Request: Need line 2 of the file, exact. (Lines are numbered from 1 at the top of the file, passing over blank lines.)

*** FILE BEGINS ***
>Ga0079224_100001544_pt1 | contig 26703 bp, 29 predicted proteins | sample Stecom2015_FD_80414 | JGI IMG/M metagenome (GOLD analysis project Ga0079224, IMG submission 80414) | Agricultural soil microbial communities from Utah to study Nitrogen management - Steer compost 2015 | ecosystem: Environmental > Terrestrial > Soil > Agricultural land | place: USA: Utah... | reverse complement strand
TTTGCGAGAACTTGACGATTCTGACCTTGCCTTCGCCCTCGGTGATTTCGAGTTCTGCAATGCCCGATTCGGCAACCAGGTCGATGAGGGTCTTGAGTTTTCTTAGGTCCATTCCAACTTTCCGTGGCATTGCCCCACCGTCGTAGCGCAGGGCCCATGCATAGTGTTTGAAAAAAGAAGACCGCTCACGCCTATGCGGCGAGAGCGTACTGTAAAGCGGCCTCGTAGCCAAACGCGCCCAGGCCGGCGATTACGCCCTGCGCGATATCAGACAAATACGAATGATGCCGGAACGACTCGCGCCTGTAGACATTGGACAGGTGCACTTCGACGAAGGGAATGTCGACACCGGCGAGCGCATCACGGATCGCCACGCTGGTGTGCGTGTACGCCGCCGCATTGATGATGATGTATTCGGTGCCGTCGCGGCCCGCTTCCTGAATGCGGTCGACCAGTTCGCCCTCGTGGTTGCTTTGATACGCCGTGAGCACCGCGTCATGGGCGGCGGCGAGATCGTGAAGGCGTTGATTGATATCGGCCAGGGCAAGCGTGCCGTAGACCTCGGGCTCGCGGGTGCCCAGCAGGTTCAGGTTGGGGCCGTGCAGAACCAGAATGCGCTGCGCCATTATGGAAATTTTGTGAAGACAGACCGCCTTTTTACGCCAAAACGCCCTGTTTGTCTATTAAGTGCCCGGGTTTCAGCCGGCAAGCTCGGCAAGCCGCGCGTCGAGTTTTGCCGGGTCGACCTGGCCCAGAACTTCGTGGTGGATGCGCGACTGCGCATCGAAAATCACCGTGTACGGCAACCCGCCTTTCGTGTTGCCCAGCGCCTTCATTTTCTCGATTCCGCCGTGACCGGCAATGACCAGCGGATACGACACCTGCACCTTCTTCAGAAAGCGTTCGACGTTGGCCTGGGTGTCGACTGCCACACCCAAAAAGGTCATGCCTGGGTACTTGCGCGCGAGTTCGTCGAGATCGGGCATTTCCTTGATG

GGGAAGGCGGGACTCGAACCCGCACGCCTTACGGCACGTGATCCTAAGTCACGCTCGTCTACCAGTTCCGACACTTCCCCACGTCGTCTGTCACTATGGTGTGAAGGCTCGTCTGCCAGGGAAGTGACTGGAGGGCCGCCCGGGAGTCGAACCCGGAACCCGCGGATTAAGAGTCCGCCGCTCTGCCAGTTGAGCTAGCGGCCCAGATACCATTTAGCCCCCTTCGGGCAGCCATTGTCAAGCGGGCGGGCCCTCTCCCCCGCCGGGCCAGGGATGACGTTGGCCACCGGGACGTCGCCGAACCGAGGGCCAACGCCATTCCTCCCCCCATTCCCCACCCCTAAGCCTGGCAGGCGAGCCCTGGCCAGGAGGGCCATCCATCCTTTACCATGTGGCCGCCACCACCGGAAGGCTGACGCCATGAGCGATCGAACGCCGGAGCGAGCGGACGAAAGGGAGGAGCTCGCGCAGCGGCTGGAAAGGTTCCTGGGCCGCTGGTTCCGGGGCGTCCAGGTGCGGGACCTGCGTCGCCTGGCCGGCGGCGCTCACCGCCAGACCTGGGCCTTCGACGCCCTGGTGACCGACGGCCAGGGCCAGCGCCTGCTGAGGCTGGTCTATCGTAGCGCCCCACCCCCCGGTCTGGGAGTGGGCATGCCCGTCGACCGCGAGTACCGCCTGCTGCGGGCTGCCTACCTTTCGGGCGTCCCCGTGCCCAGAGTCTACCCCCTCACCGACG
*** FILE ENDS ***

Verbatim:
TTTGCGAGAACTTGACGATTCTGACCTTGCCTTCGCCCTCGGTGATTTCGAGTTCTGCAATGCCCGATTCGGCAACCAGGTCGATGAGGGTCTTGAGTTTTCTTAGGTCCATTCCAACTTTCCGTGGCATTGCCCCACCGTCGTAGCGCAGGGCCCATGCATAGTGTTTGAAAAAAGAAGACCGCTCACGCCTATGCGGCGAGAGCGTACTGTAAAGCGGCCTCGTAGCCAAACGCGCCCAGGCCGGCGATTACGCCCTGCGCGATATCAGACAAATACGAATGATGCCGGAACGACTCGCGCCTGTAGACATTGGACAGGTGCACTTCGACGAAGGGAATGTCGACACCGGCGAGCGCATCACGGATCGCCACGCTGGTGTGCGTGTACGCCGCCGCATTGATGATGATGTATTCGGTGCCGTCGCGGCCCGCTTCCTGAATGCGGTCGACCAGTTCGCCCTCGTGGTTGCTTTGATACGCCGTGAGCACCGCGTCATGGGCGGCGGCGAGATCGTGAAGGCGTTGATTGATATCGGCCAGGGCAAGCGTGCCGTAGACCTCGGGCTCGCGGGTGCCCAGCAGGTTCAGGTTGGGGCCGTGCAGAACCAGAATGCGCTGCGCCATTATGGAAATTTTGTGAAGACAGACCGCCTTTTTACGCCAAAACGCCCTGTTTGTCTATTAAGTGCCCGGGTTTCAGCCGGCAAGCTCGGCAAGCCGCGCGTCGAGTTTTGCCGGGTCGACCTGGCCCAGAACTTCGTGGTGGATGCGCGACTGCGCATCGAAAATCACCGTGTACGGCAACCCGCCTTTCGTGTTGCCCAGCGCCTTCATTTTCTCGATTCCGCCGTGACCGGCAATGACCAGCGGATACGACACCTGCACCTTCTTCAGAAAGCGTTCGACGTTGGCCTGGGTGTCGACTGCCACACCCAAAAAGGTCATGCCTGGGTACTTGCGCGCGAGTTCGTCGAGATCGGGCATTTCCTTGATG